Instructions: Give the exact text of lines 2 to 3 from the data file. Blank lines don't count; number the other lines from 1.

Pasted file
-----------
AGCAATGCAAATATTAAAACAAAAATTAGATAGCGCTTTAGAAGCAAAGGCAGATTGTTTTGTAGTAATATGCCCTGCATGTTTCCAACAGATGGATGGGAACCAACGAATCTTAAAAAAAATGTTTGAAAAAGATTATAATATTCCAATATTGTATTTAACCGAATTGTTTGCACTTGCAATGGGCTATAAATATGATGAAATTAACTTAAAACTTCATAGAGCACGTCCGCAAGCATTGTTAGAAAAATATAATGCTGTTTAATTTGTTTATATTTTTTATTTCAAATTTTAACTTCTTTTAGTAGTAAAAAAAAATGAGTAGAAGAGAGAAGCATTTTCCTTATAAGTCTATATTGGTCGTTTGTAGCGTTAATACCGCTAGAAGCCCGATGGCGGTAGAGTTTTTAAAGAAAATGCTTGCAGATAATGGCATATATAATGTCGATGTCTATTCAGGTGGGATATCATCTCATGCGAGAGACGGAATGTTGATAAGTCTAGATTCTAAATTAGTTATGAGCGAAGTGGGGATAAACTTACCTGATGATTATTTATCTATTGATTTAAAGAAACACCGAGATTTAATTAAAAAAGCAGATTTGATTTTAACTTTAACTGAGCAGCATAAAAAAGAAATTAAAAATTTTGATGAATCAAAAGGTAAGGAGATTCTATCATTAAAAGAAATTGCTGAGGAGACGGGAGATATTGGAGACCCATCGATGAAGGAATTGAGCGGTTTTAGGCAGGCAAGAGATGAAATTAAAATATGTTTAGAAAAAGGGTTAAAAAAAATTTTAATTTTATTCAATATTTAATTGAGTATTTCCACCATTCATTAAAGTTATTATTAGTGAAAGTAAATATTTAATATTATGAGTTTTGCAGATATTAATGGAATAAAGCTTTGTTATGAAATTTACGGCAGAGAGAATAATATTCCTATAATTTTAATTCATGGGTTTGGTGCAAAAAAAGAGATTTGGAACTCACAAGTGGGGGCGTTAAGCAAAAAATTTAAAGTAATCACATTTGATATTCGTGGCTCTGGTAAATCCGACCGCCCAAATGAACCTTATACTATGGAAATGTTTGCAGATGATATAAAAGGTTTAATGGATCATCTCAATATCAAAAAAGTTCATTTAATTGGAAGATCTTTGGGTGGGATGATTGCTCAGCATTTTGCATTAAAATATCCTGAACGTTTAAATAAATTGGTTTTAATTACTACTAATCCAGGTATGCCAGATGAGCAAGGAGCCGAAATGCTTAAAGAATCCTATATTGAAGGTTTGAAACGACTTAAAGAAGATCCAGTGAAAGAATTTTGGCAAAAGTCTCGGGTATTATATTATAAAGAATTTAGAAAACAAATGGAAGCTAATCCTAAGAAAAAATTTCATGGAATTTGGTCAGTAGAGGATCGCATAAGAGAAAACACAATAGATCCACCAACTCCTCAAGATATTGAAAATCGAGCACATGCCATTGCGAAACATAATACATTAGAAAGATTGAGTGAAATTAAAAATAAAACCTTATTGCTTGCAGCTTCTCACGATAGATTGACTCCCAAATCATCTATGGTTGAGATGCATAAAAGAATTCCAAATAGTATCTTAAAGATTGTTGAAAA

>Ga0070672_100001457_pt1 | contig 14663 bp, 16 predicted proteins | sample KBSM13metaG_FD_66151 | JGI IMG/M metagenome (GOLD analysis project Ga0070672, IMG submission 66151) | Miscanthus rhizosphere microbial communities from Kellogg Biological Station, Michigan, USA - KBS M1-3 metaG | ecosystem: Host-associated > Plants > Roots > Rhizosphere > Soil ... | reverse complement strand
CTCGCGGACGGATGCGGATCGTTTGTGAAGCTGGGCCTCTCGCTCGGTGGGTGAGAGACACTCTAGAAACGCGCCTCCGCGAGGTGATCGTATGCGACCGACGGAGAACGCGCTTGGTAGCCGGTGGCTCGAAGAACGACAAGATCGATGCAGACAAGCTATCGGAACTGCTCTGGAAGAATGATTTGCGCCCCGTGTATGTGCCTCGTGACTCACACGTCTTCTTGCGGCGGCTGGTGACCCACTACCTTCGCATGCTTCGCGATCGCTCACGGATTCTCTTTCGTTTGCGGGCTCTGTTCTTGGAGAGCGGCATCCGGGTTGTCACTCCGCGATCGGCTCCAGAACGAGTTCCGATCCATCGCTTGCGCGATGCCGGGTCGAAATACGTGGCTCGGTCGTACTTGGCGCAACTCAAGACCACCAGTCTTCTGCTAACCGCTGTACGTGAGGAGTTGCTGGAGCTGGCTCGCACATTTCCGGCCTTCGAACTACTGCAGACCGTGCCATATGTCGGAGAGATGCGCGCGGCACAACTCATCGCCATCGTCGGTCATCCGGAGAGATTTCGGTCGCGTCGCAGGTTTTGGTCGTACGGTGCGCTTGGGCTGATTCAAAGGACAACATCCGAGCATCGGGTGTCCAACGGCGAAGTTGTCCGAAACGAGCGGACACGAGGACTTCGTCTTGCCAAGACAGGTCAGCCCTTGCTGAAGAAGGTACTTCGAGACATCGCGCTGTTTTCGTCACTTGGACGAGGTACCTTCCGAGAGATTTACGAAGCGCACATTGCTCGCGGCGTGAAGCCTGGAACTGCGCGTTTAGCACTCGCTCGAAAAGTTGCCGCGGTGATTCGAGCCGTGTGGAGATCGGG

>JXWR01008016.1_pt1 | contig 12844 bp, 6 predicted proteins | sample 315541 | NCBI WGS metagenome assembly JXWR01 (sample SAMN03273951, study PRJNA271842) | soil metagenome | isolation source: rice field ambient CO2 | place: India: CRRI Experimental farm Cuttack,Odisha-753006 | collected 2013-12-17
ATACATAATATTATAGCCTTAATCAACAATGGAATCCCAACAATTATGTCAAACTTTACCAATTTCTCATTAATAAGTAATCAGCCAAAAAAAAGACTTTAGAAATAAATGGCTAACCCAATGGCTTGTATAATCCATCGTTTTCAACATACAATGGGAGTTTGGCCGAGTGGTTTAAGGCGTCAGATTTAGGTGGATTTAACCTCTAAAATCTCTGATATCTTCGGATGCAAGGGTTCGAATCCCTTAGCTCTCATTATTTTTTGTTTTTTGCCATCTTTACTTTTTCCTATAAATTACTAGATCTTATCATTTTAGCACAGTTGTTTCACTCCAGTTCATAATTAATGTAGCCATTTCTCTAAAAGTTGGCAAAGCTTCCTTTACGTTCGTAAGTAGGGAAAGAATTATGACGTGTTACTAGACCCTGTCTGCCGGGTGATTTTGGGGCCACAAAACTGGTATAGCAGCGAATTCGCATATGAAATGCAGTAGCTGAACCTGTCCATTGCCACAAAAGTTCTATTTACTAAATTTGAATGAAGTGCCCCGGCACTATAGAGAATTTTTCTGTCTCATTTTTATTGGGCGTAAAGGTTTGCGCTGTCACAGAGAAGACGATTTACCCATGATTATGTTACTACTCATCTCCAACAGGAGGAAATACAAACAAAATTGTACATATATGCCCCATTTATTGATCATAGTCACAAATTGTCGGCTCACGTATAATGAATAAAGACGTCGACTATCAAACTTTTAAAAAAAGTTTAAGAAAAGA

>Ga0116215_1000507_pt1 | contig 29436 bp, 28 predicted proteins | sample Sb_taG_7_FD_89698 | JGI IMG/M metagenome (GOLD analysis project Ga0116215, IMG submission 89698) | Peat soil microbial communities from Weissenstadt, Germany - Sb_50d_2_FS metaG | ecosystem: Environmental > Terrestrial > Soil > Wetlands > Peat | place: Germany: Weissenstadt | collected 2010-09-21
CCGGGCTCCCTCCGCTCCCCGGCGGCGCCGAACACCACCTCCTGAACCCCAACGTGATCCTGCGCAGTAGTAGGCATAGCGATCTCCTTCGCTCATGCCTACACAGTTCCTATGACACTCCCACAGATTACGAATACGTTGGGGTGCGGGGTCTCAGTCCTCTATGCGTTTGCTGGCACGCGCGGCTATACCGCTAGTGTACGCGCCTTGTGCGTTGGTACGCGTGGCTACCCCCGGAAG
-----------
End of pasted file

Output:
>Ga0070672_100001457_pt1 | contig 14663 bp, 16 predicted proteins | sample KBSM13metaG_FD_66151 | JGI IMG/M metagenome (GOLD analysis project Ga0070672, IMG submission 66151) | Miscanthus rhizosphere microbial communities from Kellogg Biological Station, Michigan, USA - KBS M1-3 metaG | ecosystem: Host-associated > Plants > Roots > Rhizosphere > Soil ... | reverse complement strand
CTCGCGGACGGATGCGGATCGTTTGTGAAGCTGGGCCTCTCGCTCGGTGGGTGAGAGACACTCTAGAAACGCGCCTCCGCGAGGTGATCGTATGCGACCGACGGAGAACGCGCTTGGTAGCCGGTGGCTCGAAGAACGACAAGATCGATGCAGACAAGCTATCGGAACTGCTCTGGAAGAATGATTTGCGCCCCGTGTATGTGCCTCGTGACTCACACGTCTTCTTGCGGCGGCTGGTGACCCACTACCTTCGCATGCTTCGCGATCGCTCACGGATTCTCTTTCGTTTGCGGGCTCTGTTCTTGGAGAGCGGCATCCGGGTTGTCACTCCGCGATCGGCTCCAGAACGAGTTCCGATCCATCGCTTGCGCGATGCCGGGTCGAAATACGTGGCTCGGTCGTACTTGGCGCAACTCAAGACCACCAGTCTTCTGCTAACCGCTGTACGTGAGGAGTTGCTGGAGCTGGCTCGCACATTTCCGGCCTTCGAACTACTGCAGACCGTGCCATATGTCGGAGAGATGCGCGCGGCACAACTCATCGCCATCGTCGGTCATCCGGAGAGATTTCGGTCGCGTCGCAGGTTTTGGTCGTACGGTGCGCTTGGGCTGATTCAAAGGACAACATCCGAGCATCGGGTGTCCAACGGCGAAGTTGTCCGAAACGAGCGGACACGAGGACTTCGTCTTGCCAAGACAGGTCAGCCCTTGCTGAAGAAGGTACTTCGAGACATCGCGCTGTTTTCGTCACTTGGACGAGGTACCTTCCGAGAGATTTACGAAGCGCACATTGCTCGCGGCGTGAAGCCTGGAACTGCGCGTTTAGCACTCGCTCGAAAAGTTGCCGCGGTGATTCGAGCCGTGTGGAGATCGGG